Operation Eclipse 1945: The Never Executed Paratroop Drop to Seize Berlin Before the Russians
The race to Berlin from January to April, 1945, was a real issue. Both Russia and the Allies wanted to reach it before the other for political reasons once the WW2 ended. The Russians would not be close to Berlin until mid-February, and event then, much of their advancing armies trailed far behind and it would not be until April that the final offensive take Berlin. The Allies were even farther from Berlin, they still remained near the German border in January.
The Allies devised a plan to capture Berlin by dropping five airborne divisions on its fringe while Allied forces raced to them. The risk was very high but the prize equally great. Whoever got to Berlin first, would control it and Germany after WW2. The general plan called for the US 82nd Airborne Division to take Templehof airfield, the US 101st Airborne to take Gatow airfield, while theUK 1st Airborne (with SAS and 1st Polish Parachute Brigade) seizing Tegel and Oranienberg.
A brigade from UK 6th Airborne and 17th Airborne was to drop over the Rhine near Wesel to support Montgomery's crossing. Patton would advance across the Rhine so that both forces would approach Berlin from North and South. Monty's crossing of the Rhine was originally planned for Operation Varsity and those units would have retained their function and targets to keep the Germans in the dark about Eclipse. The UK 52nd Air Landing division would be held in reserve and landed into Berlin once resistance subsided.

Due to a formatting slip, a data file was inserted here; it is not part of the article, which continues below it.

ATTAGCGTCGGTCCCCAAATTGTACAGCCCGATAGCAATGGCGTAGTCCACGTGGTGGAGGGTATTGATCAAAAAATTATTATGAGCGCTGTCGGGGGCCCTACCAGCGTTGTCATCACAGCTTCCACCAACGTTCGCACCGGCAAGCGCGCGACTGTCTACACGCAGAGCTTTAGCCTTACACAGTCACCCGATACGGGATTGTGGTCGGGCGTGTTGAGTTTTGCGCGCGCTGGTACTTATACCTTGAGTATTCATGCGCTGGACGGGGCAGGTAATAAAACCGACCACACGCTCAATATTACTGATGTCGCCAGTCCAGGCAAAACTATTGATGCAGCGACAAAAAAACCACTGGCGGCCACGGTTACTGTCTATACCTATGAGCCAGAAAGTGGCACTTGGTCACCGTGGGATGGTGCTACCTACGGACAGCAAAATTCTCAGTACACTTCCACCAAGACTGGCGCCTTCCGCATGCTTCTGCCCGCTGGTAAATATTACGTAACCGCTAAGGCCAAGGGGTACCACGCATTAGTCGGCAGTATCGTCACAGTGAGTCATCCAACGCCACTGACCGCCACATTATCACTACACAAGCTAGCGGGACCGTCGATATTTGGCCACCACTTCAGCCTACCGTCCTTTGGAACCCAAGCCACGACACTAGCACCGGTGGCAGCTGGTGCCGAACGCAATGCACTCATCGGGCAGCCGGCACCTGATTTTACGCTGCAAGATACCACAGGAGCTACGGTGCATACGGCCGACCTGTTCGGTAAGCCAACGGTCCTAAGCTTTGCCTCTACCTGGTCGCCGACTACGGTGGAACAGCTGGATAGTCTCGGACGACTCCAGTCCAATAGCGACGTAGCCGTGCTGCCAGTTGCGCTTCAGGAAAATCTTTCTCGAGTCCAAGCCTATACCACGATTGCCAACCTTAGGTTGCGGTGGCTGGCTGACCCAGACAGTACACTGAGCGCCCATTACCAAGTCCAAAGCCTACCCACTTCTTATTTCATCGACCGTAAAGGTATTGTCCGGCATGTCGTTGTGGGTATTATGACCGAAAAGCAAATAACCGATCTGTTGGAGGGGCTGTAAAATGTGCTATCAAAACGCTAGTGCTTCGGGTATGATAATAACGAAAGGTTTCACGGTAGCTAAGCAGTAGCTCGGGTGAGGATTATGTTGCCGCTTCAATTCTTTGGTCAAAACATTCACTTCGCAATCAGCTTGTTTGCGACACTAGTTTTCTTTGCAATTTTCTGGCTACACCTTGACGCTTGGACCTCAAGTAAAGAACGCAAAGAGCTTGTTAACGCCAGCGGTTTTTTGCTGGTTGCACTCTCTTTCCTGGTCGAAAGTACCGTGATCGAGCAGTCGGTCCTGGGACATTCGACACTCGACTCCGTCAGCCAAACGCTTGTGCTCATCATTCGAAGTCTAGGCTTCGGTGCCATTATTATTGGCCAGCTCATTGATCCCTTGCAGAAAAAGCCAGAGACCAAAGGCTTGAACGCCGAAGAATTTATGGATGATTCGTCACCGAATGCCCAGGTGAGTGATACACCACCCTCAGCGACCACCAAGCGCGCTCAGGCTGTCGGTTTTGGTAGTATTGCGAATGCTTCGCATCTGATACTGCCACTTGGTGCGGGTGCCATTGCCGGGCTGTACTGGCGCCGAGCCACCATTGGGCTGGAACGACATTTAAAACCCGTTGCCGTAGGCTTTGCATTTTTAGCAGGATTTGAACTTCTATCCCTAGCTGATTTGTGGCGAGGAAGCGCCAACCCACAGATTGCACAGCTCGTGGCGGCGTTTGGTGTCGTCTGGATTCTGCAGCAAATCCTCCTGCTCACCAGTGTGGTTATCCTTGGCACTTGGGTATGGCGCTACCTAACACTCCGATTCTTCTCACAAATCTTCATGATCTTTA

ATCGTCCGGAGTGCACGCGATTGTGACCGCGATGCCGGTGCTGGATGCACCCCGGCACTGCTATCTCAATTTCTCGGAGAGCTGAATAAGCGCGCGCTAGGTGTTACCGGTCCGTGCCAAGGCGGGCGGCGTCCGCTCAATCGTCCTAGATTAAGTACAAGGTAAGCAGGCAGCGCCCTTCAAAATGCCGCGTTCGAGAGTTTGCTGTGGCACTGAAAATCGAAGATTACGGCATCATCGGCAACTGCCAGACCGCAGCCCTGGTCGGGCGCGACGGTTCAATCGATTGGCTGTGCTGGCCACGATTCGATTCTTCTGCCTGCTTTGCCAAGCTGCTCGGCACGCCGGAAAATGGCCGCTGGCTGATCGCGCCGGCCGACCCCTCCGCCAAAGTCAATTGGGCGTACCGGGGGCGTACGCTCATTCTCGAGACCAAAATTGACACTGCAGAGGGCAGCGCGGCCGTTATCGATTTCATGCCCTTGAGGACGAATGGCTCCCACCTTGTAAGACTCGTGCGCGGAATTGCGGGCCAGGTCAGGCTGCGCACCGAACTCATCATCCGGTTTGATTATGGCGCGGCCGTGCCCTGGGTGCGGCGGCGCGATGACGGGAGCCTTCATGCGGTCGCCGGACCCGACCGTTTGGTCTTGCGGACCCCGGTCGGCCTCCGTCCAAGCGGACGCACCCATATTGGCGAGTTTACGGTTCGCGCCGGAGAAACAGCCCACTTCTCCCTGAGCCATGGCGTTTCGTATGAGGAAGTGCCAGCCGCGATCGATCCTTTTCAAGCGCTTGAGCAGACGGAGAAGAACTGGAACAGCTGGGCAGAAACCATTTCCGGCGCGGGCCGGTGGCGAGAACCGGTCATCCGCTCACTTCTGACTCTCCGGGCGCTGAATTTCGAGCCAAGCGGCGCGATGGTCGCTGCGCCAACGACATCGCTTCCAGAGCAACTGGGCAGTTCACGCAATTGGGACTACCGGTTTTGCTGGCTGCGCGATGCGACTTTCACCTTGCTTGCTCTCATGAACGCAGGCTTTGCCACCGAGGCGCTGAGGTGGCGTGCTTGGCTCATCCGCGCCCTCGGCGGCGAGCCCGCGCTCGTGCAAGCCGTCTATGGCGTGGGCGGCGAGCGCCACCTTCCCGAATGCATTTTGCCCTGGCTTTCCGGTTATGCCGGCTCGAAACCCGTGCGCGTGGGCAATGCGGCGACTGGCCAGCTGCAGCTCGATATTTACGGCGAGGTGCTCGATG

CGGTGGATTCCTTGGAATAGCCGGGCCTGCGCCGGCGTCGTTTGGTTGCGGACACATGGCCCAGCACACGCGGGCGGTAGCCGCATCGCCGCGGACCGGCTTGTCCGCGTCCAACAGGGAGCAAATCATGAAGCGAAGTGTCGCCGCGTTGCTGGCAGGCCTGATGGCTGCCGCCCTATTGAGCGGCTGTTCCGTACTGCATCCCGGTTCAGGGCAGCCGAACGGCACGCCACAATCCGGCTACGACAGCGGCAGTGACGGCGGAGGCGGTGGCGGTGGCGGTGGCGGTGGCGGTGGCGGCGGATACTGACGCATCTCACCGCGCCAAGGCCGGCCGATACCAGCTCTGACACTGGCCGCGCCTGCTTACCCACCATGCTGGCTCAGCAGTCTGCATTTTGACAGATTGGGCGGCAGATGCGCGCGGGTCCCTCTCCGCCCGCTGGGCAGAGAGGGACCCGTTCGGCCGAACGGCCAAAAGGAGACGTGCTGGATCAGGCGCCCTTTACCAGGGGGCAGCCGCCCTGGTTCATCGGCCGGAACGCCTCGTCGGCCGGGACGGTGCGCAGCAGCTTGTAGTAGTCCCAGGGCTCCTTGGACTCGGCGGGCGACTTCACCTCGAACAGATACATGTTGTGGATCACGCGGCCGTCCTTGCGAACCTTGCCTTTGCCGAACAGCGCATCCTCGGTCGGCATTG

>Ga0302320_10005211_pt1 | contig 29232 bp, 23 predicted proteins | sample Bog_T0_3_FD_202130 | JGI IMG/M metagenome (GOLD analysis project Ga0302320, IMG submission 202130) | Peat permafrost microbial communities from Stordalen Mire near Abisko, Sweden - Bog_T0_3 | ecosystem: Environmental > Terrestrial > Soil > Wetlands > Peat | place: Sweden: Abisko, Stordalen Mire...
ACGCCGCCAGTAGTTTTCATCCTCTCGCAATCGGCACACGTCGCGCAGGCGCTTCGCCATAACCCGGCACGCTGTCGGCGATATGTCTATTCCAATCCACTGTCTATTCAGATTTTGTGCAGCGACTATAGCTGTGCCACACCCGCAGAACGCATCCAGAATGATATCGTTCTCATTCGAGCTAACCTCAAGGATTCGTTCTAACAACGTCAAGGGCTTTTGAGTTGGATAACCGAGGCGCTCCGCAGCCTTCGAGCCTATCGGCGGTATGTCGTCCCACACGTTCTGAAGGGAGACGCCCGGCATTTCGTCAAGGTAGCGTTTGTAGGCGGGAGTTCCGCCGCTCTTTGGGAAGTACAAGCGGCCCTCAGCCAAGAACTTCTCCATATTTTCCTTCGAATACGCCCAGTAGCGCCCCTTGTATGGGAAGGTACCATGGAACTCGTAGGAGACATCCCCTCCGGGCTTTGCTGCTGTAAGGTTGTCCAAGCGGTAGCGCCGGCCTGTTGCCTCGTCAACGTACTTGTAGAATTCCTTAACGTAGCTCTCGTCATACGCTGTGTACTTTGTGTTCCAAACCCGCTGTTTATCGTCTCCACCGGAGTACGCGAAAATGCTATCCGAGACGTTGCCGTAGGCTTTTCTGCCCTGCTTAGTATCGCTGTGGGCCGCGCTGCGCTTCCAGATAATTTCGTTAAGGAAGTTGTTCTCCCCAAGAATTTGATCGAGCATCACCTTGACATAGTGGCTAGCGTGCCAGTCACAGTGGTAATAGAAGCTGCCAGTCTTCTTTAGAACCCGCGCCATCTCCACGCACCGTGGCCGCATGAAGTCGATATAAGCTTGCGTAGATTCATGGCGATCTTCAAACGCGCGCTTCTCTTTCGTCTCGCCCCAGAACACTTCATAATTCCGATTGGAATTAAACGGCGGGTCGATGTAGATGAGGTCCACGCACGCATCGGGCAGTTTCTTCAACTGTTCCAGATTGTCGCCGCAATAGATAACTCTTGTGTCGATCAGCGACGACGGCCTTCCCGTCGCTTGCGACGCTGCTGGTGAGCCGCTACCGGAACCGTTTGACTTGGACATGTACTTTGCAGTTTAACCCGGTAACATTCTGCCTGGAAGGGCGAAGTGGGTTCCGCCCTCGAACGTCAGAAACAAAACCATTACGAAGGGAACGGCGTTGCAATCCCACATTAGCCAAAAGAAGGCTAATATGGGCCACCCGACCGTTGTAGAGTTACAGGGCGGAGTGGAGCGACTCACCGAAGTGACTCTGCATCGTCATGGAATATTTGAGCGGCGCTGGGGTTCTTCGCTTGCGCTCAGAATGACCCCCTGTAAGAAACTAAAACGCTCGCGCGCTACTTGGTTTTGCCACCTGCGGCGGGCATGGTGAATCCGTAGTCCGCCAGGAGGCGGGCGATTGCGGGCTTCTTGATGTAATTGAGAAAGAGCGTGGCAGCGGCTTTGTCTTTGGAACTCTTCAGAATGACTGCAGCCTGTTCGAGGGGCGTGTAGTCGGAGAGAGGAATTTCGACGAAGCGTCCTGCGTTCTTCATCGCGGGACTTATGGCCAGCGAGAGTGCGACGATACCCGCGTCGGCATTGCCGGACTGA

The plan involved three American and two British airborne divisions. Two regiments from the 82nd and two from the 101st were to seize Templehof airport, British paratroopers would make battalion-sized drops on key strong points. The remainder of the five divisions would be air-lifted into Templehof. Once the airhead was secured, British and American armored and mobile infantry divisions would race to link up with us in the German capital.
Eclipse was on the "to do" table until April, when it was obvious the Russians would be there sooner. But in January or February, the operation, had it been done, either would have been a major success or total fiasco. The ground units were 200 miles from the city and it was expected that German resistance would be weak. However, the German military around Berlin still presented a dangerous foe. When the Russians attacked in April a mere 20 miles from the city, it took millions and several days to finally break the German defenses. So, had the Allies done this, it might have ended up as a fiasco along the same lines as their Market Garden in 1944.
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